When the United States transferred the Canal to Panama in 1999, the Panama Canal Authority (ACP) shifted its focus and strategy from a profit-neutral utility to a market-oriented business model. With this in mind, it started a modernisation programme to maximise capacity and enhance customer service. As demand increases and ships become wider, larger and heavier, the Canal is upgrading its machinery and equipment, and streamlining and bolstering overall services to accommodate these larger ships and provide a more reliable service.
The Canal’s recent upgrades include eight new state-of-theart tugboats. They are called Z-Tech 6000 and will be delivered between 2007 and 2008. These new tugs support the Canal’s goal of making transits safer, faster, and more efficient. The existing tugs will remain in operation, mainly supporting dredging activities related to the expansion project.
The tugboats’ primary function at the Canal is to assist vessels in and out of the locks. For safety reasons, ships approaching the locks cannot accelerate because acceleration increases the risk of an accident. As a result, vessels need to be manoeuvred with the assistance of tugboats. Vessels coming from the Pacific or Atlantic
first enter Miraflores or Gatun locks respectively. Depending on the size of the ship, one or more tugboats assist in steering the ship toward the lock to position the vessel. These new tugs help to ensure that vessels are aligned with the entrance of each lock, where they are then harnessed to locomotives. A secondary function of tugs is to escort ships along the Gaillard Cut, the narrowest stretch of the waterway, and aid them in case of emergencies.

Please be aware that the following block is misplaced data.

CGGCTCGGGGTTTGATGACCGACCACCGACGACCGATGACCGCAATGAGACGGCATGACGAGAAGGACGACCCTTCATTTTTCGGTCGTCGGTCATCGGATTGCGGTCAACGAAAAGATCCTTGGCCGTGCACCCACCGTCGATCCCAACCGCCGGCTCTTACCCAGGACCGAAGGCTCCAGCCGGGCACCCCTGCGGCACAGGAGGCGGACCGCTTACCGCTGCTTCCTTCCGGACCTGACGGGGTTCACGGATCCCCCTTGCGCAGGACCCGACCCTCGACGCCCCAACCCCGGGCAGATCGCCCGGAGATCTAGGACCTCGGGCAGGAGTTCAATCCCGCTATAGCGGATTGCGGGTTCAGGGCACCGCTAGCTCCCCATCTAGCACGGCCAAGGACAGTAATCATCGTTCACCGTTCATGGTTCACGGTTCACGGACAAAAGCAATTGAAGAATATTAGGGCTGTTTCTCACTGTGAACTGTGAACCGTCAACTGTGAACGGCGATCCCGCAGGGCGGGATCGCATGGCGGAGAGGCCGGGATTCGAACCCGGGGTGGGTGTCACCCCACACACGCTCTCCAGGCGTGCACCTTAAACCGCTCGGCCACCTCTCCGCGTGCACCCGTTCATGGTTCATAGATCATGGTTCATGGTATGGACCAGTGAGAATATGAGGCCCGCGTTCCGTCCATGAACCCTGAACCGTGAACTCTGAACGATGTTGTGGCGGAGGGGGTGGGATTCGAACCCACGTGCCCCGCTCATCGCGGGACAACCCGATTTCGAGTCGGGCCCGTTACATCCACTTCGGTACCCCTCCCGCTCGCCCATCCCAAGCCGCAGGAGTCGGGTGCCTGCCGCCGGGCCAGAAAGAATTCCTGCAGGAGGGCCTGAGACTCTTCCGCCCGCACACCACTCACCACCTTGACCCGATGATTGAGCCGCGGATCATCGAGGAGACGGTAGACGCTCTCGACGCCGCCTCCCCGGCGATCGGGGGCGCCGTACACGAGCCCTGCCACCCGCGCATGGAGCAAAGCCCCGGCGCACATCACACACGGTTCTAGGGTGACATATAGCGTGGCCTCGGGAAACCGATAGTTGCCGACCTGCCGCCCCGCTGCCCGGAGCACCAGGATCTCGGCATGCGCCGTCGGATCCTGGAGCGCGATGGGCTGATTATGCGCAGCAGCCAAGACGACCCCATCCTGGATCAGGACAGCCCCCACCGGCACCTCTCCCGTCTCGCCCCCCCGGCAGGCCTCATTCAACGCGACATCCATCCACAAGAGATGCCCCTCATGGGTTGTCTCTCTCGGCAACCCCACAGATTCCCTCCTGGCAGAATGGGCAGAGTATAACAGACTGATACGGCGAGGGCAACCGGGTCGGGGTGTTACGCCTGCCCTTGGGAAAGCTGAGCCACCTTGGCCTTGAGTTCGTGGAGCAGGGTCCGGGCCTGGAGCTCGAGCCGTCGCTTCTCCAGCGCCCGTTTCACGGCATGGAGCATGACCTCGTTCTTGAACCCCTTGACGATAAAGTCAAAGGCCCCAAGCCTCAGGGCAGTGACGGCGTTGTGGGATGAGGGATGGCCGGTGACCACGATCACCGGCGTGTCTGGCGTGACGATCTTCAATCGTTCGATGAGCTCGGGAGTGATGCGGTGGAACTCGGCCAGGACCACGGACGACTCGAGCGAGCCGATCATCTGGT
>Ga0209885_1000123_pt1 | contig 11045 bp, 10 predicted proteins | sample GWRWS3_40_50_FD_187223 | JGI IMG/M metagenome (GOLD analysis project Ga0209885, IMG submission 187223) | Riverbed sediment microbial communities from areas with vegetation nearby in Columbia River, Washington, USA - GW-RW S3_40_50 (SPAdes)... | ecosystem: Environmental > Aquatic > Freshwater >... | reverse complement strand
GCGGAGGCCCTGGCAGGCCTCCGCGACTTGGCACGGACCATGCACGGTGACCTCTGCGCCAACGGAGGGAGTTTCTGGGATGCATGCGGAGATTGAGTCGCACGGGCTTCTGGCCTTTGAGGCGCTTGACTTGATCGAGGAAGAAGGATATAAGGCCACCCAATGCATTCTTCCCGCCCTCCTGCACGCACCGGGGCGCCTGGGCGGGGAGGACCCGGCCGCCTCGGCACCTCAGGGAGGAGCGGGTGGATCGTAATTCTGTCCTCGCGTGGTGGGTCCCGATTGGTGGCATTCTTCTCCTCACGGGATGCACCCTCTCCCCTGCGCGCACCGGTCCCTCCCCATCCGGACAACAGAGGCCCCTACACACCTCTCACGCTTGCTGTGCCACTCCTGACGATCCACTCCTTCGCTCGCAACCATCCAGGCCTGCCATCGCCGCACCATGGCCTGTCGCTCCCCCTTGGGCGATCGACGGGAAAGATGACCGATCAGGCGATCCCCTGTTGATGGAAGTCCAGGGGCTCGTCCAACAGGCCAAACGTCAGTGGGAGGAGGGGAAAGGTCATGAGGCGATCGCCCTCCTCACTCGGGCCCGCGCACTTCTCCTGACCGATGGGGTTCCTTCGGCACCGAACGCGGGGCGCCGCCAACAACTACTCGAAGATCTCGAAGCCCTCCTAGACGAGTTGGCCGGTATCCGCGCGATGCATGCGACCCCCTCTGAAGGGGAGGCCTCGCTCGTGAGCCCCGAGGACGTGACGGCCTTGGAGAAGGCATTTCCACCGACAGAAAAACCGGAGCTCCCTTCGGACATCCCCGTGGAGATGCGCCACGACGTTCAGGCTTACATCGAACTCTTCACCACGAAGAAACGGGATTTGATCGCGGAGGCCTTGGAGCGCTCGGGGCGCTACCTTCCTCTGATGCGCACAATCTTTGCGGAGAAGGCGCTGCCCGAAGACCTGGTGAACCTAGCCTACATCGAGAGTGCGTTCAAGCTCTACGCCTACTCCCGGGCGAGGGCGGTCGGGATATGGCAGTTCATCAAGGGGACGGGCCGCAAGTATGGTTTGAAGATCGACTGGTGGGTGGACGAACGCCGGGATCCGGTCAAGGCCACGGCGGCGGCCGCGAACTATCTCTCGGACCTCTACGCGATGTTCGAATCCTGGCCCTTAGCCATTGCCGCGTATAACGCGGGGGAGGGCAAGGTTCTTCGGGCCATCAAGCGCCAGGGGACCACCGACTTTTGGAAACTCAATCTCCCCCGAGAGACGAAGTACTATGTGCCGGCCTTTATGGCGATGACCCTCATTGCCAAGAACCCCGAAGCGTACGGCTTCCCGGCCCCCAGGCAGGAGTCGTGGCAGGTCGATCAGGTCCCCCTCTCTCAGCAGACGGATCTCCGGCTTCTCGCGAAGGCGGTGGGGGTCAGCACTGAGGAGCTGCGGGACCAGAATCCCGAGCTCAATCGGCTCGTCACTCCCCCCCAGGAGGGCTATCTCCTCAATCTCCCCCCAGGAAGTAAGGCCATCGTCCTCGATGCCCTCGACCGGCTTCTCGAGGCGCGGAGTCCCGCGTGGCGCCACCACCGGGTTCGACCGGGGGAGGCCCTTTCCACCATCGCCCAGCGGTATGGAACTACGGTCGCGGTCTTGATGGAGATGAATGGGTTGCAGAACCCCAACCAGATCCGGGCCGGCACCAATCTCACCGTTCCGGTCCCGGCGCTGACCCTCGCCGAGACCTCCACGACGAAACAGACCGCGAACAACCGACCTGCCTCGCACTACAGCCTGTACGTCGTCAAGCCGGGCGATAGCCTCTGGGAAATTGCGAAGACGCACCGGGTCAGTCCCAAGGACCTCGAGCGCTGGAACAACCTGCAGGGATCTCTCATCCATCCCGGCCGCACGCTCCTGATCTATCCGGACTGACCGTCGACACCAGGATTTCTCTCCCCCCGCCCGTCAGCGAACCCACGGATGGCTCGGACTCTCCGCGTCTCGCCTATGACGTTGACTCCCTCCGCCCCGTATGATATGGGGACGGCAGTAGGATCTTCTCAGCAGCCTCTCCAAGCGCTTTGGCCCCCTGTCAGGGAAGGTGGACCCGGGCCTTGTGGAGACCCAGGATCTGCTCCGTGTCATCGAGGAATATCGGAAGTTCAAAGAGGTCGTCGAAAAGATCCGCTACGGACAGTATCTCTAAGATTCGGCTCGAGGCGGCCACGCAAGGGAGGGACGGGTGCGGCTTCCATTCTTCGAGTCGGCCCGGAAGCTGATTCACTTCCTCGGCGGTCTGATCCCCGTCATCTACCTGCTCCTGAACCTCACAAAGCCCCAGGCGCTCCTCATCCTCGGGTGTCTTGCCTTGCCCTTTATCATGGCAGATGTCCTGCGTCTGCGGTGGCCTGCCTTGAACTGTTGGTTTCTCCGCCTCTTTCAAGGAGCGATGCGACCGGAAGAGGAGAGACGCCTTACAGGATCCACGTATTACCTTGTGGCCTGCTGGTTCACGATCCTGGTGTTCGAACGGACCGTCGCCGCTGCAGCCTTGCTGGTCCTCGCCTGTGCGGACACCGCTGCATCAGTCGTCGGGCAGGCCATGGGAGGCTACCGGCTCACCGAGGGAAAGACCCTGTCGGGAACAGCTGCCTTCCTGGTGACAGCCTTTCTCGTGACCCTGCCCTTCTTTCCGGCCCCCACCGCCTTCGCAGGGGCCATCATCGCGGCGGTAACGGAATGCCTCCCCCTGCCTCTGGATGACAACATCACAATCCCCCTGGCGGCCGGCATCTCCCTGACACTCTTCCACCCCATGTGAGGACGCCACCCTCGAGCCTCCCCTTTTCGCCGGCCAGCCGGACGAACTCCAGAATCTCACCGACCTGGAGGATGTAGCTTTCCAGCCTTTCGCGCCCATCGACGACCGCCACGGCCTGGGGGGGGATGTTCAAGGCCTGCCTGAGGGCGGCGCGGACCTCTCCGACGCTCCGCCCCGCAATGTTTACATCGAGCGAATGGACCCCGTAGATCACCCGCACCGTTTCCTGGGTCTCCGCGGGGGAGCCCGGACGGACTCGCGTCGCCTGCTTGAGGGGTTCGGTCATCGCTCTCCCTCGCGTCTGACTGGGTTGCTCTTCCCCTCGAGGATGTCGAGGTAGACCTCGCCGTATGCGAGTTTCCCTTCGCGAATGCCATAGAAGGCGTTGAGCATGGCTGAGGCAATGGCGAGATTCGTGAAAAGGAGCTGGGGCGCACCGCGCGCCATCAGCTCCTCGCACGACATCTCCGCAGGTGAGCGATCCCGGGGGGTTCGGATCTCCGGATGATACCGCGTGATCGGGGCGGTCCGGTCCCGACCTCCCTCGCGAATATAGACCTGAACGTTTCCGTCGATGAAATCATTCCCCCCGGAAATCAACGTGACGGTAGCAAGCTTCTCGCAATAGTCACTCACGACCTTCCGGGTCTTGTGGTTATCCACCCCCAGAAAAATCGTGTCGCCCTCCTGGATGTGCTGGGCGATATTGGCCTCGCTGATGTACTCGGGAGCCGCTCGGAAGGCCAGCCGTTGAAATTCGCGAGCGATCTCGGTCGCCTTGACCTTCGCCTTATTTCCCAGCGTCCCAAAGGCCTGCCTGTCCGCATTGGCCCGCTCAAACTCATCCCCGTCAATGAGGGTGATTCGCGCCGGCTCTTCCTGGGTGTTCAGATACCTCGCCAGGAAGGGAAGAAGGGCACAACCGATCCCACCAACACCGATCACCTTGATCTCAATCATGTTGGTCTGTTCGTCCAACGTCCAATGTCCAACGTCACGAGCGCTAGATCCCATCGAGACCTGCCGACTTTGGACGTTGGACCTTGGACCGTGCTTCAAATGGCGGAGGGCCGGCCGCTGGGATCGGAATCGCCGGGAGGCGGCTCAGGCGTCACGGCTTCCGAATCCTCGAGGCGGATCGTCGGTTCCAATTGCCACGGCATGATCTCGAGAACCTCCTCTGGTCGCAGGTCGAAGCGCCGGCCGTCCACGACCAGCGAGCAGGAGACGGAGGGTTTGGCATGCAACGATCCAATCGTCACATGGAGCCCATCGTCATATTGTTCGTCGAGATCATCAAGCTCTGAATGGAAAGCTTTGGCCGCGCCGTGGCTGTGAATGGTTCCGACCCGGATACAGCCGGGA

Each tug usually has a crew of two seamen, one captain and one marine engineer. Seamen support ongoing operations while the engineer is responsible for monitoring daily activities, routine maintenance and repairs. The captain coordinates with the Canal pilot onboard the transiting vessel.
Transits of Panamax ships – the widest vessels to cross the Canal – are steadily increasing, and, on average, require the assistance of seven tugs to complete a transit. To meet the growing demand, the Canal has built upon its capabilities updating its technology to better serve the newer and larger vessels that are increasingly transiting the Canal. In 2003, when the ACP decided to upgrade its tugboat fleet, it studied the needs and focus of the Canal. During this process, the ACP reviewed and thoroughly analysed several proposals. The contract was awarded to Cheoy Lee Shipyards, which included the use of the Z-Tech design in its proposal. These award-winning tugboats combine the best of an Azimuth Stern Drive tug with a tractor-style tug.
The key feature of the new tugs is their bollard pull. For the first time, the Canal specified that the tugs have at least 60 metric tonnes of bollard pull, an 82 per cent increase over older models. Increased bollard pull enhances the tug’s ability to transit vesselsin a safe and expeditious manner. If the tugs are not powerful enough, the Canal pilots will take more time to manoeuvre, which can have an adverse effect on the Canal’s throughput.